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From the fall of the Berlin Wall to German unification

The international question of German reunification

The collapse of the communist bloc in the late 1980s led not only to the emancipation of the countries of Central and Eastern Europe but also to the reunification of Germany, which had been divided for almost half a century. In November 1989, the fall of the Berlin Wall brought an end to the Cold War and the divisions left over from the Second World War.

During the swift process of German reunification in 1990, the Chancellor of the FRG, Helmut Kohl, was to play a key role, both at inter-German level, with the incorporation of the GDR into the FRG, and at international level, securing the agreement of the four former Second World War Allies and assuaging the anxieties of neighbouring countries.

In May 1980, the Western powers confirmed that their objective was to see a reunified Germany with democratic institutions integrated into the European Community. But the debates in Germany on reunification caused anxiety among its European neighbours, who feared the strength of a unified German State and the renaissance of pan-Germanism. They would have preferred the two German States merely to develop good relations, at most in the form of a confederation. The French were acutely afraid that Gorbachev’s policy of glasnost would persuade the Germans to accept neutralisation as the price of reunification.

Reunification was not merely an intra-German affair. The status of Germany, and, in particular, that of Berlin, could be amended only with the agreement of the Four Powers who had forced Germany’s unconditional surrender in 1945. These countries might well be anxious about the formation at the centre of Europe of a state of 80 million inhabitants whose political, economic and financial importance was likely to upset the balance of power and threaten the stability that the division of Germany had helped to establish.

Consequently, Chancellor Helmut Kohl and his Foreign Minister, Hans-Dietrich Genscher, worked hard to reassure them. In his programme for reunification of 28 November 1989, the Chancellor confirmed that German unity would take place in the context of the European Community. He then promised that a united Germany would remain part of NATO and that reunification would be undertaken in close consultation with the Allies. The Strasbourg European Council (8–9 December) gave this plan formal acknowledgement: it approved the unification of Germany on condition that the country was run in a democratic fashion, ‘in full respect of the relevant agreements and treaties and of all the principles defined by the Helsinki Final Act, in a context of dialogue and East–West cooperation … [and] in the perspective of European integration’.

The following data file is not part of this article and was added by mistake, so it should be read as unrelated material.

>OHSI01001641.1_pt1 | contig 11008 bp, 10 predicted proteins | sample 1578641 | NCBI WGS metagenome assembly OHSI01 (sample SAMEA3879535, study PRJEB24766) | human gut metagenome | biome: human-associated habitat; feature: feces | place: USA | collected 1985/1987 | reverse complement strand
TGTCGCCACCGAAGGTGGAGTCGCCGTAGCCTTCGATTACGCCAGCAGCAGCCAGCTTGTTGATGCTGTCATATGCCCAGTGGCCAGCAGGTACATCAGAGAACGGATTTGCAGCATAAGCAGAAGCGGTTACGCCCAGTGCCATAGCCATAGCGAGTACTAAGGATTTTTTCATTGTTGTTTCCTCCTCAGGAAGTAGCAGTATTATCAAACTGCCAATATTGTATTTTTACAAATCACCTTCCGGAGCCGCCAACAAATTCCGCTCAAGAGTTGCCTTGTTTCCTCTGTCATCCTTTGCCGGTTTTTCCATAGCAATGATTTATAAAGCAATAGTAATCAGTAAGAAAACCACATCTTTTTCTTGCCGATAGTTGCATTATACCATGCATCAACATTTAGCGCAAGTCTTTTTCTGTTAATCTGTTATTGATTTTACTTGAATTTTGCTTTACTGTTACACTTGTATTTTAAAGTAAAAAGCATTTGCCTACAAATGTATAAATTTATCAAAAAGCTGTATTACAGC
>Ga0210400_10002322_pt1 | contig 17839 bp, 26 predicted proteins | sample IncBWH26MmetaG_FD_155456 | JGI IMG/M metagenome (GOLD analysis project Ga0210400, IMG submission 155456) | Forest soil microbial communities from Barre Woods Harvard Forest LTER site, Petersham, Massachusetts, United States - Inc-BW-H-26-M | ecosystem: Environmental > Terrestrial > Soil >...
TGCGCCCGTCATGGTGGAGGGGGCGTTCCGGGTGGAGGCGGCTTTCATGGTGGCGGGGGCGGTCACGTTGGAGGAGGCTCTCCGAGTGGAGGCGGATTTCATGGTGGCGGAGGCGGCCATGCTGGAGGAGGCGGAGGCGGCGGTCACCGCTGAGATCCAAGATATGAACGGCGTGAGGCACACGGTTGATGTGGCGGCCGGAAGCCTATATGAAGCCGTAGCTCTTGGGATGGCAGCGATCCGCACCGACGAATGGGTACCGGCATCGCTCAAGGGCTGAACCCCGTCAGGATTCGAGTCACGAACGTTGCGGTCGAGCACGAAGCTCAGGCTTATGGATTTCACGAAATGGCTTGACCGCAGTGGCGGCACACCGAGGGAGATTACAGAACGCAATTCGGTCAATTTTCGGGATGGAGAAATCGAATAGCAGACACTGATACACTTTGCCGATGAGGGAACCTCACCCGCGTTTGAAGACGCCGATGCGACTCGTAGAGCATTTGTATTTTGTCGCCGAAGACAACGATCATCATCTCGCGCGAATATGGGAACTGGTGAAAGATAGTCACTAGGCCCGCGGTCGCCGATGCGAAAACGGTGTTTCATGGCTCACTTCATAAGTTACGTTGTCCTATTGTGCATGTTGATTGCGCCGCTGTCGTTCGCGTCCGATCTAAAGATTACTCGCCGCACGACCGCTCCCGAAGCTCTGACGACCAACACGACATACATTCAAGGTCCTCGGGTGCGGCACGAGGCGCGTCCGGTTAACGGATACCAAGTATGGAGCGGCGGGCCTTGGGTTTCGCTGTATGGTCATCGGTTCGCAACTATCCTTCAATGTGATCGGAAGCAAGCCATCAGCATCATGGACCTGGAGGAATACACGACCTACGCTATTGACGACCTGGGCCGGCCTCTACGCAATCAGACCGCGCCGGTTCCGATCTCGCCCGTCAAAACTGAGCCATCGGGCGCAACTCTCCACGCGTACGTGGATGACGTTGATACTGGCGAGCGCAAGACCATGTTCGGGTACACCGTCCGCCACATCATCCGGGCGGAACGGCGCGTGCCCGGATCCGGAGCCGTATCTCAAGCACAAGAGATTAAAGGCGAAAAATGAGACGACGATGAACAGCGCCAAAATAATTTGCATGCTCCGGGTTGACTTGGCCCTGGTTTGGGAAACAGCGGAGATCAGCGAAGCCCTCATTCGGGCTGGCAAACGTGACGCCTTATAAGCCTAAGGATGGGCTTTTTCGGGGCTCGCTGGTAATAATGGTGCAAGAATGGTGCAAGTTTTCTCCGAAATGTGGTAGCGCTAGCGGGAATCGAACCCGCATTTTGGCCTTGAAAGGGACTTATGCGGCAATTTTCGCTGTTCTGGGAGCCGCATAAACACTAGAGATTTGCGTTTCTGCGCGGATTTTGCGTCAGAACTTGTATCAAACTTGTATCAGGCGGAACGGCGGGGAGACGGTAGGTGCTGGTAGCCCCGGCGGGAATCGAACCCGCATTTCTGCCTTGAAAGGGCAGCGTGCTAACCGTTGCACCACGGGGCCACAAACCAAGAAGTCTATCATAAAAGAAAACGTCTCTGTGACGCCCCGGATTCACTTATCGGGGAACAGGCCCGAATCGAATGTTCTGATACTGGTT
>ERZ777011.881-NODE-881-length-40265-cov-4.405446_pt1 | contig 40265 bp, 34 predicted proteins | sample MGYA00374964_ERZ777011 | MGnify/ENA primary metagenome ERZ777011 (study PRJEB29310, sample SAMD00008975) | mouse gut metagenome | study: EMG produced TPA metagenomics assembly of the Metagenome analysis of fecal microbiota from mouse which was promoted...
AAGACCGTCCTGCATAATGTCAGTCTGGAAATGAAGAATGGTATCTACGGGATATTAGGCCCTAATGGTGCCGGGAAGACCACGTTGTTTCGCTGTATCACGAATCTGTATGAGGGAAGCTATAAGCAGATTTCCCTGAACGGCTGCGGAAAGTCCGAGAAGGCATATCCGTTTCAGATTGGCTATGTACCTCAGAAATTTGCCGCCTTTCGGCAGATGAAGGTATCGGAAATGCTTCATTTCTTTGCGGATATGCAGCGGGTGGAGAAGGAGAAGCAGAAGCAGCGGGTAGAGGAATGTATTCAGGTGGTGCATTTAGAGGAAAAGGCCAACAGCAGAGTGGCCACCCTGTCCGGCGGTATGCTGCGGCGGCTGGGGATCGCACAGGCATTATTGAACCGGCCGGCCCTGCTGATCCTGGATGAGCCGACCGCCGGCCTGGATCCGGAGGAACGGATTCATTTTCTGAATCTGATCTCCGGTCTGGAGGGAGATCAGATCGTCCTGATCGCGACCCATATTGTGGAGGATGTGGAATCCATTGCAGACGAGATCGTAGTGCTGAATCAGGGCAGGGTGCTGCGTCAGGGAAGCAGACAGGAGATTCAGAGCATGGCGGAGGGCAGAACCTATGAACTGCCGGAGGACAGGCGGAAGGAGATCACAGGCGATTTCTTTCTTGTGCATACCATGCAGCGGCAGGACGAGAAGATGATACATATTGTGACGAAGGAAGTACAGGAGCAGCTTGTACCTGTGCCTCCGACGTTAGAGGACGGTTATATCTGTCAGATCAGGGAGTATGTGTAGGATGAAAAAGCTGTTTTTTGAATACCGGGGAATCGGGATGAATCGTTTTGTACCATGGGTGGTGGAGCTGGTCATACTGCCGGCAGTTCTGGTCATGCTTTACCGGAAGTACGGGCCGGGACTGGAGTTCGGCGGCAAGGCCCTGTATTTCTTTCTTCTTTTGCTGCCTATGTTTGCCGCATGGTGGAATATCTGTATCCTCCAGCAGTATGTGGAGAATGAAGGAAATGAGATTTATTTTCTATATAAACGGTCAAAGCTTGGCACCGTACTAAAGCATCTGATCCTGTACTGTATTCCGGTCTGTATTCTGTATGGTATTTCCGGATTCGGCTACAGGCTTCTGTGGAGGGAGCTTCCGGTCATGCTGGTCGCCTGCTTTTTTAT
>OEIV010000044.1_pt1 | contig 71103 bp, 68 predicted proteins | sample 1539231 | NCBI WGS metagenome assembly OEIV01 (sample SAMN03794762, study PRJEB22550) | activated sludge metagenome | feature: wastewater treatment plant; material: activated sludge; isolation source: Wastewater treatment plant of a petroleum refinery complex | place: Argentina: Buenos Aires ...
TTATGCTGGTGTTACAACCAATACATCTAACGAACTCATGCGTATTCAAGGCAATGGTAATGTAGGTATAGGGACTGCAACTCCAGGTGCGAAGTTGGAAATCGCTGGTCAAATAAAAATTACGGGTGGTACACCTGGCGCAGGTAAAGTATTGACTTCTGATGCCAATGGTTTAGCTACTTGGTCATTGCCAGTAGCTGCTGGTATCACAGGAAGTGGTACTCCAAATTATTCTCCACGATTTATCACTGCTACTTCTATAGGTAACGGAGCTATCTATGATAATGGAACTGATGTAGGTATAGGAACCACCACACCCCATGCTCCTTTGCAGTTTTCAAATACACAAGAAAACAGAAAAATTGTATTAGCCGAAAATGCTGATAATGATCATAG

However, despite these statements of principle, divergent attitudes set France and the United Kingdom, which were not in any great hurry to see reunification take place, against the United States, which was pushing for it to happen, and the Soviet Union, which was resigned to it happening in return for certain guarantees.

Hesitations arose in France that a unified Germany might turn towards the USSR, despite the difference in political regimes, as had been the case with the German–Soviet treaties of 1922 (Rapallo) and 1939 (Molotov–Ribbentrop Pact). President Mitterrand would initially have preferred Germany to remain divided. He told Mikhail Gorbachev this in Kiev on 6 December. On 22 November, he announced a visit to the GDR, which took place on 20–22 December when reunification was a virtual certainty. Mitterrand had to accept it, but he subordinated German unity to European unification and to the strengthening of the Community institutions. Helmut Kohl responded to François Mitterrand’s uncertainty by confirming that German unity and European unity were two sides of the same coin.

Mitterrand and Kohl agreed that a Franco-German alliance would boost the idea of political union in Europe. On 18 April 1990, believing that the moment had come to ‘transform relations as a whole among the Member States into a European Union and to give it the necessary means of action’, François Mitterrand and Helmut Kohl made a joint statement to the President of the European Council in which they proposed launching the preparatory work for an intergovernmental conference on political union, alongside the work under way to prepare for the intergovernmental conference on Economic and Monetary Union. Finally, on 6 December 1990, François Mitterrand and Helmut Kohl provided a more detailed explanation of their joint statement of 18 April 1990 by proposing an extension of the Union’s powers and responsibilities, increased powers for Parliament, a strengthening of the role of the European Council and identification of the areas to be covered by a common foreign and security policy (CFSP).

In short, in order to integrate a reunified Germany successfully into Europe, it was vital to strengthen the European Community by establishing a European Union which would include an Economic and Monetary Union (EMU) and a political union. This would be the objective of the Maastricht Treaty of 7 February 1992, which was widely supported by the French President and the German Chancellor.

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